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  1. Cameron Buckner (2013). Morgan's Canon, Meet Hume's Dictum: Avoiding Anthropofabulation in Cross-Species Comparisons. Biology and Philosophy 28 (5):853-871.
    How should we determine the distribution of psychological traits—such as Theory of Mind, episodic memory, and metacognition—throughout the Animal kingdom? Researchers have long worried about the distorting effects of anthropomorphic bias on this comparative project. A purported corrective against this bias was offered as a cornerstone of comparative psychology by C. Lloyd Morgan in his famous “Canon”. Also dangerous, however, is a distinct bias that loads the deck against animal mentality: our tendency to tie the competence criteria for cognitive capacities (...)
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  2. H. G. Callaway (2014). Abduction, Competing Models and the Virtues of Hypotheses. In Lorenzo Magnani (ed.), (2014) Model-Based Reasoning in Science and Technology. Springer. 263-280.
    This paper focuses on abduction as explicit or readily formulatable inference to possible explanatory hypotheses--as contrasted with inference to conceptual innovations or abductive logic as a cycle of hypotheses, deduction of consequences and inductive testing. Inference to an explanation is often a matter of projection or extrapolation of elements of accepted theory for the solution of outstanding problems in particular domains of inquiry. I say "projections or extrapolation" of accepted theory, but I mean to point to something broader and suggest (...)
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  3. Mark Colyvan (2008). The Ontological Commitments of Inconsistent Theories. Philosophical Studies 141 (1):115 - 123.
    In this paper I present an argument for belief in inconsistent objects. The argument relies on a particular, plausible version of scientific realism, and the fact that often our best scientific theories are inconsistent. It is not clear what to make of this argument. Is it a reductio of the version of scientific realism under consideration? If it is, what are the alternatives? Should we just accept the conclusion? I will argue (rather tentatively and suitably qualified) for a positive answer (...)
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  4. Richard Dawkins (1998). Unweaving the Rainbow: Science, Delusion, and the Appetite for Wonder. Houghton Mifflin.
    Did Newton "unweave the rainbow" by reducing it to its prismatic colors, as Keats contended? Did he, in other words, diminish beauty? Far from it, says Dawkins--Newton's unweaving is the key too much of modern astronomy and to the breathtaking poetry of modern cosmology. Mysteries don't lose their poetry because they are solved: the solution often is more beautiful than the puzzle, uncovering deeper mystery. (The Keats who spoke of "unweaving the rainbow" was a very young man, Dawkins reminds us.) (...)
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  5. Heather Douglas (2014). The Value of Cognitive Values. Philosophy of Science 80 (5):796-806.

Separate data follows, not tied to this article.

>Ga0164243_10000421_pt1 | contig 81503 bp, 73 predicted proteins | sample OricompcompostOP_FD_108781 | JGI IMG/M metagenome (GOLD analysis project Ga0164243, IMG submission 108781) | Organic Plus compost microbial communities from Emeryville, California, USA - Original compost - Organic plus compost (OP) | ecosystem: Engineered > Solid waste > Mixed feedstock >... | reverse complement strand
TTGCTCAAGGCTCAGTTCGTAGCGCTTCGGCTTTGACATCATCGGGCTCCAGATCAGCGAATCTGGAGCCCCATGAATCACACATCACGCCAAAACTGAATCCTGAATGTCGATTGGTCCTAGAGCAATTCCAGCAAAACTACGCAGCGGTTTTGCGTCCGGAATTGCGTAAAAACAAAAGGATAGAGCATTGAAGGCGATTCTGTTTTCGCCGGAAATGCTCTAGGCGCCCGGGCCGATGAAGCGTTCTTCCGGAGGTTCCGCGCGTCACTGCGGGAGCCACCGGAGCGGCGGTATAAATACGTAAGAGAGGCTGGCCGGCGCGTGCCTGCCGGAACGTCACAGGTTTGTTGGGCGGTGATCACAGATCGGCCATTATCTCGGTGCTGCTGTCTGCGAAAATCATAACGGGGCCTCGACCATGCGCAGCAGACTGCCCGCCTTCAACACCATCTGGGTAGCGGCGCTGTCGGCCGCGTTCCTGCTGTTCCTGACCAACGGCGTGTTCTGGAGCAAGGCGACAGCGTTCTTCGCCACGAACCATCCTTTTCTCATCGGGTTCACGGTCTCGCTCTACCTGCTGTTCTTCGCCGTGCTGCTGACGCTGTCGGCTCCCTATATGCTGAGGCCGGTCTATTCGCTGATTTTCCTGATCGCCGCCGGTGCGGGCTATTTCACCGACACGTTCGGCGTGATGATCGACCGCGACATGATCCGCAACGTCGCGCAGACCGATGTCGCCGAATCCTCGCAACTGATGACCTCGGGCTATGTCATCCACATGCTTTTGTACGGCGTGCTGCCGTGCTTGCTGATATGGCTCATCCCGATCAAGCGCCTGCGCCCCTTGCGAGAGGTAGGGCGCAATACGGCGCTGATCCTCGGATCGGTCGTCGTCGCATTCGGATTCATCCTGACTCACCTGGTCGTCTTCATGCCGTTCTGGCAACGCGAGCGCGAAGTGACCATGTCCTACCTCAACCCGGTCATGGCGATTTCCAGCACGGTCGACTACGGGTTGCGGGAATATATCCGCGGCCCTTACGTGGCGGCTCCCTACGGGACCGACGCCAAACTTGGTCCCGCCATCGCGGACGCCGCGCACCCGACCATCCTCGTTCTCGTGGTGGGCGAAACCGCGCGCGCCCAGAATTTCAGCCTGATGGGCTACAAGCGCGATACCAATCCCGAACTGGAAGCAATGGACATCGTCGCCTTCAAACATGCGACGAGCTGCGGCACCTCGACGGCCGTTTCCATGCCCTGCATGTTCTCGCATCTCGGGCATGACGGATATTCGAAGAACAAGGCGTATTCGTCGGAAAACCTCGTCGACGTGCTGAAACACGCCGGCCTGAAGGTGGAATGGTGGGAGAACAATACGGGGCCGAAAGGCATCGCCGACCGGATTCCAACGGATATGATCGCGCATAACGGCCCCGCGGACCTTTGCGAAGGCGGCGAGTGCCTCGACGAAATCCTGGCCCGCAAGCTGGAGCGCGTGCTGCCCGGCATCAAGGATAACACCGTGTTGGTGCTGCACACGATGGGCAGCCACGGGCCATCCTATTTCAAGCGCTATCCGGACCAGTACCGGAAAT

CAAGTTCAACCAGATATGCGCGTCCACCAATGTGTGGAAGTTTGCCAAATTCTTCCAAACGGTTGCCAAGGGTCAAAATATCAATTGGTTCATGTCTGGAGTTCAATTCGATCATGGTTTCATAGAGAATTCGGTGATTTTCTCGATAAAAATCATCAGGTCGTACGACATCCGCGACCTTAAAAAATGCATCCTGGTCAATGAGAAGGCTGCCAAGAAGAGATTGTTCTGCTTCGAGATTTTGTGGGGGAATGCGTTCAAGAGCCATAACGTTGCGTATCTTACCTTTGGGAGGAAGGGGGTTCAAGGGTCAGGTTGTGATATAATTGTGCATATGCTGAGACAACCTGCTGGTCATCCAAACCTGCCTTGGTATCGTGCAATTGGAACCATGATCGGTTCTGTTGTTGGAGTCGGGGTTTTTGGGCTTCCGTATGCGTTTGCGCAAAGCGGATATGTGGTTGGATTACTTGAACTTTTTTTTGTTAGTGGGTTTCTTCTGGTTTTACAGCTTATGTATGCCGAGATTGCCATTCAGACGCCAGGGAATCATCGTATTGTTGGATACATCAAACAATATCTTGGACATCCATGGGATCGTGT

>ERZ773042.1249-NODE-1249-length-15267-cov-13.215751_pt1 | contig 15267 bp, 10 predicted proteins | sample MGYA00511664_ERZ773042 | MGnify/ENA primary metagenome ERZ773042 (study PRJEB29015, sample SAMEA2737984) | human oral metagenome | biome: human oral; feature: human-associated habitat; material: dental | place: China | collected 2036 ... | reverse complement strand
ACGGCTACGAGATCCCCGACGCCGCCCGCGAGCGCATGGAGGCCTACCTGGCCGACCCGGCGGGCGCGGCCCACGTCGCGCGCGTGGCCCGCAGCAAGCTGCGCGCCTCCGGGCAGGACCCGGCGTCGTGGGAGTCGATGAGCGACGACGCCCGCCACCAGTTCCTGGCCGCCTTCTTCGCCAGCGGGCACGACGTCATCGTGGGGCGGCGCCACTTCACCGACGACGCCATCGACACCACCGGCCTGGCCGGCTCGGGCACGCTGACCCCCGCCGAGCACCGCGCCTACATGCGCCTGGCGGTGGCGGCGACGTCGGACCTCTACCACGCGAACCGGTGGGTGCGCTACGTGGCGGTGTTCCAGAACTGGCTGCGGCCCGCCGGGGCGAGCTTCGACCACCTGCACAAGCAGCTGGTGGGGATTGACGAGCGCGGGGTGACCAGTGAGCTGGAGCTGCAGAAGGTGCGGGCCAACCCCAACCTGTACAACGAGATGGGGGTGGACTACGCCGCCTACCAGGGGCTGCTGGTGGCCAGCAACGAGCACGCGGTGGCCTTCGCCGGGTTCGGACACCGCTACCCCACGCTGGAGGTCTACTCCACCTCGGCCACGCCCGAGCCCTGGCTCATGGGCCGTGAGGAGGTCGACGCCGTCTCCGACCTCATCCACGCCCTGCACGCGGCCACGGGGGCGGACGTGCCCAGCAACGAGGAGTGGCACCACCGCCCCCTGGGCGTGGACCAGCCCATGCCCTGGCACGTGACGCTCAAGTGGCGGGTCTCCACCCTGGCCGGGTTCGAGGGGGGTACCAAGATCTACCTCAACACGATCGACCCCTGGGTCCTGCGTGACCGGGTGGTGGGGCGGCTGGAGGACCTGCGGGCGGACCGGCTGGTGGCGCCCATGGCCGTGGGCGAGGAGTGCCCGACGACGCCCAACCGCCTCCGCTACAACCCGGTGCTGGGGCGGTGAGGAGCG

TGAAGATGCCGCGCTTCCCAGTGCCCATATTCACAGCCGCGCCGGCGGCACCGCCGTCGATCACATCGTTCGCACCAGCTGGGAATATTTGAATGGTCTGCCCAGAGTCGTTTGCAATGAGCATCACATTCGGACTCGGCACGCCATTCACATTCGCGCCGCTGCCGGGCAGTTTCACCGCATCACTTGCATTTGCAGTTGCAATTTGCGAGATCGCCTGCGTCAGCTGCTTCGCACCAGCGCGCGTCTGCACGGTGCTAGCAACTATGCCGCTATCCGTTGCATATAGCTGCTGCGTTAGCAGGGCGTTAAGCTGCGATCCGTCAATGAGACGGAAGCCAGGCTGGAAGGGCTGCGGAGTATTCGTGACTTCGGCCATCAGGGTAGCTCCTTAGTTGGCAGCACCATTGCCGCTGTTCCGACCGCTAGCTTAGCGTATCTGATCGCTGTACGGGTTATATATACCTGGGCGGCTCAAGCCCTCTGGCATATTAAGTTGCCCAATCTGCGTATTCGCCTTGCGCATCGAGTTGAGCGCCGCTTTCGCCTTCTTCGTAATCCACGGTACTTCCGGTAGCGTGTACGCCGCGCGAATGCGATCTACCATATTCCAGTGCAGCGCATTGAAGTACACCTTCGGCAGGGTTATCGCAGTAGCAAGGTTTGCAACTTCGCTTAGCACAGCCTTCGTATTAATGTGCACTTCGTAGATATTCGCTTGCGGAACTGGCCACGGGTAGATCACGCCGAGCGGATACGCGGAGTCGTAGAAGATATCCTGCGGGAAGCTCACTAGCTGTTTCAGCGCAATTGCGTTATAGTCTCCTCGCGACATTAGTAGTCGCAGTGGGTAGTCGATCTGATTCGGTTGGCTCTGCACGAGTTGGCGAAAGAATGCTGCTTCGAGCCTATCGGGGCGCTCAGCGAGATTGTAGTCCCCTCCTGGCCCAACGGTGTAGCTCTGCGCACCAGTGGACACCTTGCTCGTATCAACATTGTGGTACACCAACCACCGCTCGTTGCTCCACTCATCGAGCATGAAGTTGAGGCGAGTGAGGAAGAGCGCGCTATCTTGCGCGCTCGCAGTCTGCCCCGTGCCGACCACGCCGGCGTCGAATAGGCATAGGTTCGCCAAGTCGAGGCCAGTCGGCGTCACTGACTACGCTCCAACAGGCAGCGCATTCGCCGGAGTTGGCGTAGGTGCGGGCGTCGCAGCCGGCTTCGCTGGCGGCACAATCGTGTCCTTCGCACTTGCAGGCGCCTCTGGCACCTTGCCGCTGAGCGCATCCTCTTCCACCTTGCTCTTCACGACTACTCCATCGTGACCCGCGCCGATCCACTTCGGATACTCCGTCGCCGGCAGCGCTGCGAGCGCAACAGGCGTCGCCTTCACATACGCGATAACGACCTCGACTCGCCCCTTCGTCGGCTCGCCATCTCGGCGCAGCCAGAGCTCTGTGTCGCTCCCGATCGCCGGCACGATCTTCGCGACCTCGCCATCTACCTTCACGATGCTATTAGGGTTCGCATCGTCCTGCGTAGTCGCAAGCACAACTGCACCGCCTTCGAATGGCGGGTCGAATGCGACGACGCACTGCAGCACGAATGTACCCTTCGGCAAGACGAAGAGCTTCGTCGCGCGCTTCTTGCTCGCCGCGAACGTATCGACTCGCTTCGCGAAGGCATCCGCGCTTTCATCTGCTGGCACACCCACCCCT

Traditionally, cognitive values have been thought of as a collective pool of considerations in science that frequently trade against each other. I argue here that a finer-grained account of the value of cognitive values can help reduce such tensions. I separate the values into groups, minimal epistemic criteria, pragmatic considerations, and genuine epistemic assurance, based in part on the distinction between values that describe theories per se and values that describe theory-evidence relationships. This allows us to clarify why these values (...)
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  6. Malcolm Forster, Chapter 3: Simplicity and Unification in Model Selection.
    This chapter examines four solutions to the problem of many models, and finds some fault or limitation with all of them except the last. The first is the naïve empiricist view that best model is the one that best fits the data. The second is based on Popper’s falsificationism. The third approach is to compare models on the basis of some kind of trade off between fit and simplicity. The fourth is the most powerful: Cross validation testing.
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  7. Malcolm Forster, Discussion: Unification and Predictive Accuracy.
    Wayne Myrvold (2003) has captured an important feature of unified theories, and he has done so in Bayesian terms. What is not clear is whether the virtue of such unification is most clearly understood in terms of Bayesian confirmation. I argue that the virtue of such unification is better understood in terms of other truth-related virtues such as predictive accuracy.
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  8. C. Held (2011). Truth Does Not Explain Predictive Success. Analysis 71 (2):232-234.
  9. David Henderson, Rethinking the Connection Between Truth-Conducivity and Justification.
    Contents/Links I. The Referentialist's Objection and the Issues it Raises II. From Uses of Descriptions to Aspects of Concepts III. A Straightforward Understanding IV. A More Sophisticated Understanding V. What is Attributively Associated with "Justification"?